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A lovely, dreamy country house”
Sep 22, 2008
In spite of the rain - incessant even for the West of Ireland - we loved Crocnaraw. As other reviewers have said, there is definitely an otherworldliness to the place and Lucy is the perfect owner/manager. Delicious home-made breakfasts and afternoon teas in front of the turf fire (in August and much needed). Lucy, like so many B&B owners, gives excellent recommendations on where to eat in the evening - and you dont have to go very far. And Clifden is only a short drive away, too. Even in the rain Connemara is still incredibly beautiful. May it never change.
Date of Stay: August 2008
Aug 23, 2008
This was just what we wanted an authentic Irish country house with peat fire and home made scones on arrival, delightful rooms with character, welcoming staff. Breakfasts are excellent all home made produce, and we found delicious evening meals in Letterfrack. No telly, no power showers, the overgrown garden was very appealing. Trip advisor member Sussex
Date of Stay: August 2008
“A charming Irish retreat”
Nov 15, 2007
1/1 found this review helpful
If you are looking for a traditional Irish country house this is the one for you. Relaxing evenings by the peat fire, splendid breakfasts and delightful hostess. We felt very much at home and were made very welcome. Many thanks.
Date of Stay: October 2007
Blessed Peace and Quiet”
Aug 6, 2007
We were looking for total peace and quiet, complete relaxation. We found it, and more, at Crocnaraw. No, it didn't have instant, powerful hot water gushing out of all the taps; it didn't have television and tea-making facilities ( although it was there should we have wanted); it didn't have Microsoft singing and dancing all over the place. We didn't want any of that. What it did have was pure, unadulterated charm, care, comfort, warmth and kindness. We slept in a room overlooking a heavenly garden and beyond to the little Irish donkeys in their field. After a little of the Irish rain,we returned to a room warmed by a peat fire where we indulged in tea and scones whilst catching up on the adventures of Harry Potter. I lay in a bath with as much hot water as I could ask for, gazing into the woodland with not a soul in sight . ( Good job, you may say !) Breakfast could have been anything we wanted but the porridge, the fruits,the home-made Irish soda bread, the bacon, the jams just kept on getting better every morning. Lucy Fretwell and her helpers were the most professional, caring, calm and delightful people anyone could hope to meet. Further from the garden lay the other-worldly delights of Connemara. Mountains, golden swathes of empty beaches, sunshine, ponies, flowery hedgerows and, of course, the kindness of the Irish people themselves. It was perfect. we couldn't have asked for more. Thankyou to Lucy and everyone else and of course, the kittens.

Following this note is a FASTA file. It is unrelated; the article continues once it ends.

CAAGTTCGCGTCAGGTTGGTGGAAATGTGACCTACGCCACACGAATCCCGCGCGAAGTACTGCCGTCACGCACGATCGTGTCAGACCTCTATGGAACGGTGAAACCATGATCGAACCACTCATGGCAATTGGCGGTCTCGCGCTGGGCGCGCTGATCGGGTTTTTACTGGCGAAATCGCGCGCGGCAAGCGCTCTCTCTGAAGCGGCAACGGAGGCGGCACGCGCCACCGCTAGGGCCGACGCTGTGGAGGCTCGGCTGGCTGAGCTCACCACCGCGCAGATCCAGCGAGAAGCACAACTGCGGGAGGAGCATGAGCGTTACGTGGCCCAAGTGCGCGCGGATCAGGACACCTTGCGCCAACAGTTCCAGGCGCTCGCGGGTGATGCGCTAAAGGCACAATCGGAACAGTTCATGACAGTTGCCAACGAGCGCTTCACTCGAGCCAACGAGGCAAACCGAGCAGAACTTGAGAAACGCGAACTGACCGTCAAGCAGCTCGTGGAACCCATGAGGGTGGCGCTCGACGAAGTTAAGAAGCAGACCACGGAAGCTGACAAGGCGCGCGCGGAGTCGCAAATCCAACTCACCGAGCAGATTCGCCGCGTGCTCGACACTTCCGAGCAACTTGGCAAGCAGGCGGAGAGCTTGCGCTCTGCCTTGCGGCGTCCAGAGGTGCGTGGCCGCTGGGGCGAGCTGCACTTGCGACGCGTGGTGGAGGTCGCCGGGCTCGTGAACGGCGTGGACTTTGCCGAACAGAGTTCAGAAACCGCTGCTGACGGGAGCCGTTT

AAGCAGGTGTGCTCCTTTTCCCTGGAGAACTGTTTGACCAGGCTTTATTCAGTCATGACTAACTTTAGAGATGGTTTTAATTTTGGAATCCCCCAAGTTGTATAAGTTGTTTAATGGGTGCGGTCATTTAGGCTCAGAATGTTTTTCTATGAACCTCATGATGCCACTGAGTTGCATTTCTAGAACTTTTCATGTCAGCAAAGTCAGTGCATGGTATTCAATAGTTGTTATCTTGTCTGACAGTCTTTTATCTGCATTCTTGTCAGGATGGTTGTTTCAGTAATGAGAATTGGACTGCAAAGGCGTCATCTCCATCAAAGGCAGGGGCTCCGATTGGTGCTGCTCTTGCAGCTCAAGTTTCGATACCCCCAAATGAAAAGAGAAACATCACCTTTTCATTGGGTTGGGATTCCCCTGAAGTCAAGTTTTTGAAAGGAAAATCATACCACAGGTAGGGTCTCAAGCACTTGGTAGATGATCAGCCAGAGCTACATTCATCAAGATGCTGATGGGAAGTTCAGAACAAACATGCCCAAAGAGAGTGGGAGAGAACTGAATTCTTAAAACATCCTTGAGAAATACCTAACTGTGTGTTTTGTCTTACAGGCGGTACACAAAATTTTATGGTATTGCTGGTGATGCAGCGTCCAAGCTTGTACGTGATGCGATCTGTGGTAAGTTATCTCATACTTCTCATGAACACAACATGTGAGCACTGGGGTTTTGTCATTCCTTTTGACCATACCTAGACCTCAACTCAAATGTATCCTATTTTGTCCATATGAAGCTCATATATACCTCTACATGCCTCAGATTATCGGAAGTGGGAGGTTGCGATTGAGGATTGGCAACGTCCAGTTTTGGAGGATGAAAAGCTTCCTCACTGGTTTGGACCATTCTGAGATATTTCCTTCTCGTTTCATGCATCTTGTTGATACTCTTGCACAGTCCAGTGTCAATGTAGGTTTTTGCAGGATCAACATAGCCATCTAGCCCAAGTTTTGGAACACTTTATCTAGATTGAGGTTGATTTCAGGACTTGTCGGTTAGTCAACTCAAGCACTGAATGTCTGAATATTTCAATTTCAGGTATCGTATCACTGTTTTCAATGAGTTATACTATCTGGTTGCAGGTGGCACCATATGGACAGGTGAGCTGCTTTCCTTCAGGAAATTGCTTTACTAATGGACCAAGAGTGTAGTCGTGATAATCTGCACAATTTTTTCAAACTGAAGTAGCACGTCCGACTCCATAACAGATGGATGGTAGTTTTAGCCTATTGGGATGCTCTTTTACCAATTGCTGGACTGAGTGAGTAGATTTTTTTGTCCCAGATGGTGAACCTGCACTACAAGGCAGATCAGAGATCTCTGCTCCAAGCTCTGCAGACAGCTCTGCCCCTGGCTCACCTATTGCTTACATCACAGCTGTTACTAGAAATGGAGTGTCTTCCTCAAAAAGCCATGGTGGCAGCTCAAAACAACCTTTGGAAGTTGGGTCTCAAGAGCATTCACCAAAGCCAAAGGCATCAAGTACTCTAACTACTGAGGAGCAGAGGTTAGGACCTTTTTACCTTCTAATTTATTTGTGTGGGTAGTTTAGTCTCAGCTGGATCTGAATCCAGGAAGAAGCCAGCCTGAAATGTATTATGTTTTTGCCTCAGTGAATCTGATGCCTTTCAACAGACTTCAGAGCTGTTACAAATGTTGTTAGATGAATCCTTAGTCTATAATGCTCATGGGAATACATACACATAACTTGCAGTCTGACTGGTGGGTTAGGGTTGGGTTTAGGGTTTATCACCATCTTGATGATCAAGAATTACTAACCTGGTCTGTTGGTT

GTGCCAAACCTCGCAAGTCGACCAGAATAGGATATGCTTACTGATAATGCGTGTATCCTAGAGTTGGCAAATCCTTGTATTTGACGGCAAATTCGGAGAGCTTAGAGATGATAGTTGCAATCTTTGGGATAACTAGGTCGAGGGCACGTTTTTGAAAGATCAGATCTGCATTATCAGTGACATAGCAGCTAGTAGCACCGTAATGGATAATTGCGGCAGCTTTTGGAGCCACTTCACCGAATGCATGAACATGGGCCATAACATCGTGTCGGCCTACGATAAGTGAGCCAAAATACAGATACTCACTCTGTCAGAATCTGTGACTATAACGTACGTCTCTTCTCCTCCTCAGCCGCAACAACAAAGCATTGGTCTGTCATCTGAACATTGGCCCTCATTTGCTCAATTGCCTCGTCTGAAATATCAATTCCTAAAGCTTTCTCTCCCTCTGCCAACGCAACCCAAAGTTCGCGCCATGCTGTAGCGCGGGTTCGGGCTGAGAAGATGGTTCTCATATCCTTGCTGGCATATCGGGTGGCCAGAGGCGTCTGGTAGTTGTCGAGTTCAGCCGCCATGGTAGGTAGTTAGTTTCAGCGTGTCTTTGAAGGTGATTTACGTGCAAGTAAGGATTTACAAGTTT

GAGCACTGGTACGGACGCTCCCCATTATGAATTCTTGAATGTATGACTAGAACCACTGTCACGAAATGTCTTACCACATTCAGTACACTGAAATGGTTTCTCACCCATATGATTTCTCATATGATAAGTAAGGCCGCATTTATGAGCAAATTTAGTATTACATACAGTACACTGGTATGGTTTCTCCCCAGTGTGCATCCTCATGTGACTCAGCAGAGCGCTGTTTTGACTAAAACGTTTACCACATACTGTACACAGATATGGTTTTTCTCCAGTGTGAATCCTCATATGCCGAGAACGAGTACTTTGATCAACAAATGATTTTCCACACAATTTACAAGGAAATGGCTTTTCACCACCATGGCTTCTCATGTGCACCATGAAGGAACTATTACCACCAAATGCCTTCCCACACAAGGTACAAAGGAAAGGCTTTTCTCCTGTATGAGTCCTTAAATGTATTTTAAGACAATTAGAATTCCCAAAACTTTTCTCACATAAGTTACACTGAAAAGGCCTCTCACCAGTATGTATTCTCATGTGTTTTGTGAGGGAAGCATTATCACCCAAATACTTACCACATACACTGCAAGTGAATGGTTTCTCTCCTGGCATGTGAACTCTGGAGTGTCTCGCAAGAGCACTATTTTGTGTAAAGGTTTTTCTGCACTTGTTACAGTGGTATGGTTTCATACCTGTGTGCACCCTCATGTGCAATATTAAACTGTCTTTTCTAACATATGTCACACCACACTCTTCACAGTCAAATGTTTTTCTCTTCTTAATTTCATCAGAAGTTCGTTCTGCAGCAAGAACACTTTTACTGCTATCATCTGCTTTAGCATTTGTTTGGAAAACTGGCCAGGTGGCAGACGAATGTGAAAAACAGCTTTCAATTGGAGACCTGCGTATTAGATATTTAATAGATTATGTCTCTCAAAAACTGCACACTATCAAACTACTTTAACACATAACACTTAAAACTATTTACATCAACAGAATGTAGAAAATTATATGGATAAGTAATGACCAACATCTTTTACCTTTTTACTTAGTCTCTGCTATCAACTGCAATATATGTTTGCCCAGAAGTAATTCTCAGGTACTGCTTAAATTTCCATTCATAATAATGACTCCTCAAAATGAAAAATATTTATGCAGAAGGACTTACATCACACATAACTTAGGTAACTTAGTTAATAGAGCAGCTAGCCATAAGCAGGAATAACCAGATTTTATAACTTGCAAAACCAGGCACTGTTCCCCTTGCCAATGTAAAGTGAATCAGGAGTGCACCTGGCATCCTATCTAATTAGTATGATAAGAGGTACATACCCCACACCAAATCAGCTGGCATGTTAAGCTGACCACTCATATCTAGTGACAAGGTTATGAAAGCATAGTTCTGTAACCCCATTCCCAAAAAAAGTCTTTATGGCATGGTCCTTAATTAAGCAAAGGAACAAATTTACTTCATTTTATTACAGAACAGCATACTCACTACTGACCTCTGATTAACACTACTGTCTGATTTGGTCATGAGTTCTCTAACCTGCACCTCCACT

From Glenys and Graham Rogers. Lancashire. England.
Date of Stay: July 2007
“Like the Curate's Egg - OK in Parts”
Apr 19, 2005
I'd booked accommodation by email, but when we arrived (finding the house by luck as there was no sign at the entrance to the drive) we had to ring the bell, shout and generally walk about for five minutes or more before someone eventuallycame out from the kitchen (we could see movement in the house when we were walking round the outside, trying to get a response). The woman who eventually emerged said she was not expecting anyone although I had exchanged emails with someone whom I believed to be her. So we had to tramp around the "award-winning gardens" (when? in 1986?) for half an hour or more while she got a room ready.
The room itself was rather shabby, having last been updated in about 1975 by the look of it. She very kindly gave us some tea and good home-made cake in the sitting room, which was embellished by some sort of creeping plant growing through the skirting board from the outside in several places. One of the upstairs windows was totally covered by this plant, making the landing somewhat gloomy.
Breakfasts were superb, though, and I recommend the stewed rhubarb, from the vegetable garden, with yogurt as well as the usual bacon and egg etc.
It was the most expensive of the bed-and-breakfasts we'd stayed at in the Republic of Ireland but the least value for money.
Date of Stay: May 2004
“house that can't be hurried.”
Nov 27, 2002
This place had an other worldliness before I learnt Crocnaraw meant 'hill of the fairy fort'. Perhaps it was the bizarre lampshades, a throwback to when Lucy's mother started B&B in the 1960s. Perhaps it was the bamboo wardrobe and sky-blue bathroom. Maybe it was the beautiful garden that hides this Georgian fishing lodge from view. Or maybe it was the untroubled, almost ethereal quality about Lucy that completely dismantled my plans for the day. I sat talking with her and a well-spoken gentleman in the timeworn Aga country kitchen for what seemed like ages.
This is a house that can't be hurried. The rooms are eclectic period pieces fossilised somewhere between the '60s and the '80s and are a lot of fun. The drawing room is lovely and airy, ideal to kick back in on a summer's day, while the warm snug with its turf fire would be just the place for a good book and a whiskey in winter. The wooden-floored dining room feels part teashop, part conservatory with lovely views of the garden planted by her
mother from scratch. Lucy looks after it today, decorating the house with fresh flowers. She also looks after four special donkeys that live in a field next door. Here the magic of Ireland is alive and well.
Crocnaraw Country House,Moyard,near Clifden, Galway,Ireland